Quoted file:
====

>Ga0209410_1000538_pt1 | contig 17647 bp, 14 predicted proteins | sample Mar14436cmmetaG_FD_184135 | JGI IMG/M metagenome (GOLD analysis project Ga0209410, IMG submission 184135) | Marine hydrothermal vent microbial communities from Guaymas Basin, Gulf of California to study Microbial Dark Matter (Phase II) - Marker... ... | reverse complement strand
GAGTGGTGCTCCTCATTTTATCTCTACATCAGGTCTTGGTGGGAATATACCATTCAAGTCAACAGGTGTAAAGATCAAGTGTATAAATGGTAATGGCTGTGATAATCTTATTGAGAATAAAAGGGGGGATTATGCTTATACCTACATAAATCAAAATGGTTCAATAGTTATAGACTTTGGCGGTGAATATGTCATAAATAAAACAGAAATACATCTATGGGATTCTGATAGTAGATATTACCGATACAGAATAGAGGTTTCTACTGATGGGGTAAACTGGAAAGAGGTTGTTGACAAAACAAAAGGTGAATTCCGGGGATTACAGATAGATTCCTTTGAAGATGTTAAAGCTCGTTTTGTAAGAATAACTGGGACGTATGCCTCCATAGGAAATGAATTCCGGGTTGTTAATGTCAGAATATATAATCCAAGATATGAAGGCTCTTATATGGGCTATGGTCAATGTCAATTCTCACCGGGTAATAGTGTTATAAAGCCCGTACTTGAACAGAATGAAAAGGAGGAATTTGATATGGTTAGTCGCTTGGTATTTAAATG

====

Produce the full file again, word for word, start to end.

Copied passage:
>Ga0209410_1000538_pt1 | contig 17647 bp, 14 predicted proteins | sample Mar14436cmmetaG_FD_184135 | JGI IMG/M metagenome (GOLD analysis project Ga0209410, IMG submission 184135) | Marine hydrothermal vent microbial communities from Guaymas Basin, Gulf of California to study Microbial Dark Matter (Phase II) - Marker... ... | reverse complement strand
GAGTGGTGCTCCTCATTTTATCTCTACATCAGGTCTTGGTGGGAATATACCATTCAAGTCAACAGGTGTAAAGATCAAGTGTATAAATGGTAATGGCTGTGATAATCTTATTGAGAATAAAAGGGGGGATTATGCTTATACCTACATAAATCAAAATGGTTCAATAGTTATAGACTTTGGCGGTGAATATGTCATAAATAAAACAGAAATACATCTATGGGATTCTGATAGTAGATATTACCGATACAGAATAGAGGTTTCTACTGATGGGGTAAACTGGAAAGAGGTTGTTGACAAAACAAAAGGTGAATTCCGGGGATTACAGATAGATTCCTTTGAAGATGTTAAAGCTCGTTTTGTAAGAATAACTGGGACGTATGCCTCCATAGGAAATGAATTCCGGGTTGTTAATGTCAGAATATATAATCCAAGATATGAAGGCTCTTATATGGGCTATGGTCAATGTCAATTCTCACCGGGTAATAGTGTTATAAAGCCCGTACTTGAACAGAATGAAAAGGAGGAATTTGATATGGTTAGTCGCTTGGTATTTAAATG